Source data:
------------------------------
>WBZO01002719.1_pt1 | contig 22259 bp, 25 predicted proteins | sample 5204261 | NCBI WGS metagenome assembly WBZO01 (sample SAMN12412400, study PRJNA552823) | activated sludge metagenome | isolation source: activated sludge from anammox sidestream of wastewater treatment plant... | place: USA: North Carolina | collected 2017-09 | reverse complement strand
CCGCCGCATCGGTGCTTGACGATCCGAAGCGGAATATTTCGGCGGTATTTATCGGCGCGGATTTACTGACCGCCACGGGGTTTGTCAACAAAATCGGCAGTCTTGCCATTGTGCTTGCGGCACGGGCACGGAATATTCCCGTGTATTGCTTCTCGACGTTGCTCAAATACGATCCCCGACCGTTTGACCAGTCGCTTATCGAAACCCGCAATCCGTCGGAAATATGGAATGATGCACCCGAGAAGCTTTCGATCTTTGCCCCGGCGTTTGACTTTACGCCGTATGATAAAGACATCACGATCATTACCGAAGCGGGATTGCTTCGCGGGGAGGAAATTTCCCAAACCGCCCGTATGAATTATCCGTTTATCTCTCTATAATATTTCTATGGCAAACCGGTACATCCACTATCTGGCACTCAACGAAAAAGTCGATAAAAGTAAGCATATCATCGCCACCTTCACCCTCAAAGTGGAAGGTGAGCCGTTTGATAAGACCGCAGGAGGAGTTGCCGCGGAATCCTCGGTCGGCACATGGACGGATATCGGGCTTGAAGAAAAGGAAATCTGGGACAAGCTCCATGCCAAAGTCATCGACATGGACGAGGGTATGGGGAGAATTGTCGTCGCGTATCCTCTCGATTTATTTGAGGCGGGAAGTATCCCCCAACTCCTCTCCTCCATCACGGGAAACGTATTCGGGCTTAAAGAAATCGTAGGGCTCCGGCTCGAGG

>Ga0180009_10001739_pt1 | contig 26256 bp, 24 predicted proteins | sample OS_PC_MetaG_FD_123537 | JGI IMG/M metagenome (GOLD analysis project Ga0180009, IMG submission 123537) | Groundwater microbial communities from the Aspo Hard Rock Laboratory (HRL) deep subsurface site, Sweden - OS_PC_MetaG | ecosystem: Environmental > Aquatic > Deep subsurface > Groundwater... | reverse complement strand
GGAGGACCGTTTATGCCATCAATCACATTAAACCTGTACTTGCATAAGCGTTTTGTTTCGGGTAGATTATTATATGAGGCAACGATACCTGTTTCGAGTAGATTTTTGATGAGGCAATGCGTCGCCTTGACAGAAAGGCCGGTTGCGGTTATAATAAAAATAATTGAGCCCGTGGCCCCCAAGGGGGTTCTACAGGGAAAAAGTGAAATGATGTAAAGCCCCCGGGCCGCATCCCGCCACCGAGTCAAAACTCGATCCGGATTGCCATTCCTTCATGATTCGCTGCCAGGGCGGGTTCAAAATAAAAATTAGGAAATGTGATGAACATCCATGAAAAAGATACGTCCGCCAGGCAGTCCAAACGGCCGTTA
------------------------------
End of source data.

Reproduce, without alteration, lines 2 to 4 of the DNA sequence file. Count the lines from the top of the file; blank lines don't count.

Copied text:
CCGCCGCATCGGTGCTTGACGATCCGAAGCGGAATATTTCGGCGGTATTTATCGGCGCGGATTTACTGACCGCCACGGGGTTTGTCAACAAAATCGGCAGTCTTGCCATTGTGCTTGCGGCACGGGCACGGAATATTCCCGTGTATTGCTTCTCGACGTTGCTCAAATACGATCCCCGACCGTTTGACCAGTCGCTTATCGAAACCCGCAATCCGTCGGAAATATGGAATGATGCACCCGAGAAGCTTTCGATCTTTGCCCCGGCGTTTGACTTTACGCCGTATGATAAAGACATCACGATCATTACCGAAGCGGGATTGCTTCGCGGGGAGGAAATTTCCCAAACCGCCCGTATGAATTATCCGTTTATCTCTCTATAATATTTCTATGGCAAACCGGTACATCCACTATCTGGCACTCAACGAAAAAGTCGATAAAAGTAAGCATATCATCGCCACCTTCACCCTCAAAGTGGAAGGTGAGCCGTTTGATAAGACCGCAGGAGGAGTTGCCGCGGAATCCTCGGTCGGCACATGGACGGATATCGGGCTTGAAGAAAAGGAAATCTGGGACAAGCTCCATGCCAAAGTCATCGACATGGACGAGGGTATGGGGAGAATTGTCGTCGCGTATCCTCTCGATTTATTTGAGGCGGGAAGTATCCCCCAACTCCTCTCCTCCATCACGGGAAACGTATTCGGGCTTAAAGAAATCGTAGGGCTCCGGCTCGAGG

>Ga0180009_10001739_pt1 | contig 26256 bp, 24 predicted proteins | sample OS_PC_MetaG_FD_123537 | JGI IMG/M metagenome (GOLD analysis project Ga0180009, IMG submission 123537) | Groundwater microbial communities from the Aspo Hard Rock Laboratory (HRL) deep subsurface site, Sweden - OS_PC_MetaG | ecosystem: Environmental > Aquatic > Deep subsurface > Groundwater... | reverse complement strand
GGAGGACCGTTTATGCCATCAATCACATTAAACCTGTACTTGCATAAGCGTTTTGTTTCGGGTAGATTATTATATGAGGCAACGATACCTGTTTCGAGTAGATTTTTGATGAGGCAATGCGTCGCCTTGACAGAAAGGCCGGTTGCGGTTATAATAAAAATAATTGAGCCCGTGGCCCCCAAGGGGGTTCTACAGGGAAAAAGTGAAATGATGTAAAGCCCCCGGGCCGCATCCCGCCACCGAGTCAAAACTCGATCCGGATTGCCATTCCTTCATGATTCGCTGCCAGGGCGGGTTCAAAATAAAAATTAGGAAATGTGATGAACATCCATGAAAAAGATACGTCCGCCAGGCAGTCCAAACGGCCGTTA